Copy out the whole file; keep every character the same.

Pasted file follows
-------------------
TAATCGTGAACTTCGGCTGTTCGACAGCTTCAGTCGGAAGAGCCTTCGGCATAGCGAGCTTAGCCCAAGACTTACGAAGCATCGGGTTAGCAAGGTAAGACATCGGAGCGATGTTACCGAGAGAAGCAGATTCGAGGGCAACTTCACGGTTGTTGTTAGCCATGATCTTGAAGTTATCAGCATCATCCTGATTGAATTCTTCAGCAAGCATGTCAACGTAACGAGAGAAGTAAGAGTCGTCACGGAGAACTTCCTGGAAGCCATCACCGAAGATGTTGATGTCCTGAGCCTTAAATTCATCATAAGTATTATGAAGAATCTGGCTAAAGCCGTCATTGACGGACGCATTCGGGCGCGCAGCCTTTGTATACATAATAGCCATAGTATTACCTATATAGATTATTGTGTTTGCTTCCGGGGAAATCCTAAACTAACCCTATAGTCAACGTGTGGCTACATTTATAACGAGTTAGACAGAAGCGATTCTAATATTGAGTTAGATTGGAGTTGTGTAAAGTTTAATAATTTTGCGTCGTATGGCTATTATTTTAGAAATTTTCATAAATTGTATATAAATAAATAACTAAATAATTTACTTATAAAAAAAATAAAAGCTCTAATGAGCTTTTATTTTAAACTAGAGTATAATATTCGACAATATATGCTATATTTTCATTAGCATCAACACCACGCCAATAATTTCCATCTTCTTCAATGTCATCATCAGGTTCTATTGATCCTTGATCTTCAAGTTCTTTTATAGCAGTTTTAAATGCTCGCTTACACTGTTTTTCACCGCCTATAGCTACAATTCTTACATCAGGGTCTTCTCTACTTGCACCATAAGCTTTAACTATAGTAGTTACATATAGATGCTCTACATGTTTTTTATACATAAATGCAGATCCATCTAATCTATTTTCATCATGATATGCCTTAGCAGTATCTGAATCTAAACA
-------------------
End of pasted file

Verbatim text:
TAATCGTGAACTTCGGCTGTTCGACAGCTTCAGTCGGAAGAGCCTTCGGCATAGCGAGCTTAGCCCAAGACTTACGAAGCATCGGGTTAGCAAGGTAAGACATCGGAGCGATGTTACCGAGAGAAGCAGATTCGAGGGCAACTTCACGGTTGTTGTTAGCCATGATCTTGAAGTTATCAGCATCATCCTGATTGAATTCTTCAGCAAGCATGTCAACGTAACGAGAGAAGTAAGAGTCGTCACGGAGAACTTCCTGGAAGCCATCACCGAAGATGTTGATGTCCTGAGCCTTAAATTCATCATAAGTATTATGAAGAATCTGGCTAAAGCCGTCATTGACGGACGCATTCGGGCGCGCAGCCTTTGTATACATAATAGCCATAGTATTACCTATATAGATTATTGTGTTTGCTTCCGGGGAAATCCTAAACTAACCCTATAGTCAACGTGTGGCTACATTTATAACGAGTTAGACAGAAGCGATTCTAATATTGAGTTAGATTGGAGTTGTGTAAAGTTTAATAATTTTGCGTCGTATGGCTATTATTTTAGAAATTTTCATAAATTGTATATAAATAAATAACTAAATAATTTACTTATAAAAAAAATAAAAGCTCTAATGAGCTTTTATTTTAAACTAGAGTATAATATTCGACAATATATGCTATATTTTCATTAGCATCAACACCACGCCAATAATTTCCATCTTCTTCAATGTCATCATCAGGTTCTATTGATCCTTGATCTTCAAGTTCTTTTATAGCAGTTTTAAATGCTCGCTTACACTGTTTTTCACCGCCTATAGCTACAATTCTTACATCAGGGTCTTCTCTACTTGCACCATAAGCTTTAACTATAGTAGTTACATATAGATGCTCTACATGTTTTTTATACATAAATGCAGATCCATCTAATCTATTTTCATCATGATATGCCTTAGCAGTATCTGAATCTAAACA